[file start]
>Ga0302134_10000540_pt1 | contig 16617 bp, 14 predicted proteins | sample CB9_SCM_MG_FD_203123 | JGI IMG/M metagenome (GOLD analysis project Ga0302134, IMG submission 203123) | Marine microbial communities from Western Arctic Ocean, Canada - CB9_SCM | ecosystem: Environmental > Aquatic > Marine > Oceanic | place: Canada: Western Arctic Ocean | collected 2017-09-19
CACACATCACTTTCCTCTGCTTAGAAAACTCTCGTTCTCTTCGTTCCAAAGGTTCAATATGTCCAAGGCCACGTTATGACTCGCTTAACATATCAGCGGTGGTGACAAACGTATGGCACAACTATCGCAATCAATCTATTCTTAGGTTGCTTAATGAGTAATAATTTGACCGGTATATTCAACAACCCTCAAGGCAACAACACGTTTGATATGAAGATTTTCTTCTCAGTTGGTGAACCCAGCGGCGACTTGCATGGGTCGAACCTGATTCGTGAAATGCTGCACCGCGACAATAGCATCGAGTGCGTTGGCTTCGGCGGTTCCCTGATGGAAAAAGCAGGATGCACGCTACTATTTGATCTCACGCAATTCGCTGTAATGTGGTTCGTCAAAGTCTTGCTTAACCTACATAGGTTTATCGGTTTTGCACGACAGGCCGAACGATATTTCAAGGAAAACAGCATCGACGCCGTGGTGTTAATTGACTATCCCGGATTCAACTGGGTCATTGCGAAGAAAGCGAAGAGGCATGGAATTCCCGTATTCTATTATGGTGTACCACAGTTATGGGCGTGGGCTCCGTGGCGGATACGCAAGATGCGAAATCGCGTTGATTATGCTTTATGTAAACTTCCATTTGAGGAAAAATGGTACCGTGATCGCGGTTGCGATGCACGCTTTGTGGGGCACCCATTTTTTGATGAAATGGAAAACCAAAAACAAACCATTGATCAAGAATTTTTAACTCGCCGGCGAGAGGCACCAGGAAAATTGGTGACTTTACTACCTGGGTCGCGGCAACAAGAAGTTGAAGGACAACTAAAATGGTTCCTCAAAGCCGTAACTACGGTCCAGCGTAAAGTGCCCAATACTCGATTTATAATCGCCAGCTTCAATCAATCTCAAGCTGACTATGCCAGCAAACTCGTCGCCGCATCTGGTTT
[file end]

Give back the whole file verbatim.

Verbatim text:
>Ga0302134_10000540_pt1 | contig 16617 bp, 14 predicted proteins | sample CB9_SCM_MG_FD_203123 | JGI IMG/M metagenome (GOLD analysis project Ga0302134, IMG submission 203123) | Marine microbial communities from Western Arctic Ocean, Canada - CB9_SCM | ecosystem: Environmental > Aquatic > Marine > Oceanic | place: Canada: Western Arctic Ocean | collected 2017-09-19
CACACATCACTTTCCTCTGCTTAGAAAACTCTCGTTCTCTTCGTTCCAAAGGTTCAATATGTCCAAGGCCACGTTATGACTCGCTTAACATATCAGCGGTGGTGACAAACGTATGGCACAACTATCGCAATCAATCTATTCTTAGGTTGCTTAATGAGTAATAATTTGACCGGTATATTCAACAACCCTCAAGGCAACAACACGTTTGATATGAAGATTTTCTTCTCAGTTGGTGAACCCAGCGGCGACTTGCATGGGTCGAACCTGATTCGTGAAATGCTGCACCGCGACAATAGCATCGAGTGCGTTGGCTTCGGCGGTTCCCTGATGGAAAAAGCAGGATGCACGCTACTATTTGATCTCACGCAATTCGCTGTAATGTGGTTCGTCAAAGTCTTGCTTAACCTACATAGGTTTATCGGTTTTGCACGACAGGCCGAACGATATTTCAAGGAAAACAGCATCGACGCCGTGGTGTTAATTGACTATCCCGGATTCAACTGGGTCATTGCGAAGAAAGCGAAGAGGCATGGAATTCCCGTATTCTATTATGGTGTACCACAGTTATGGGCGTGGGCTCCGTGGCGGATACGCAAGATGCGAAATCGCGTTGATTATGCTTTATGTAAACTTCCATTTGAGGAAAAATGGTACCGTGATCGCGGTTGCGATGCACGCTTTGTGGGGCACCCATTTTTTGATGAAATGGAAAACCAAAAACAAACCATTGATCAAGAATTTTTAACTCGCCGGCGAGAGGCACCAGGAAAATTGGTGACTTTACTACCTGGGTCGCGGCAACAAGAAGTTGAAGGACAACTAAAATGGTTCCTCAAAGCCGTAACTACGGTCCAGCGTAAAGTGCCCAATACTCGATTTATAATCGCCAGCTTCAATCAATCTCAAGCTGACTATGCCAGCAAACTCGTCGCCGCATCTGGTTT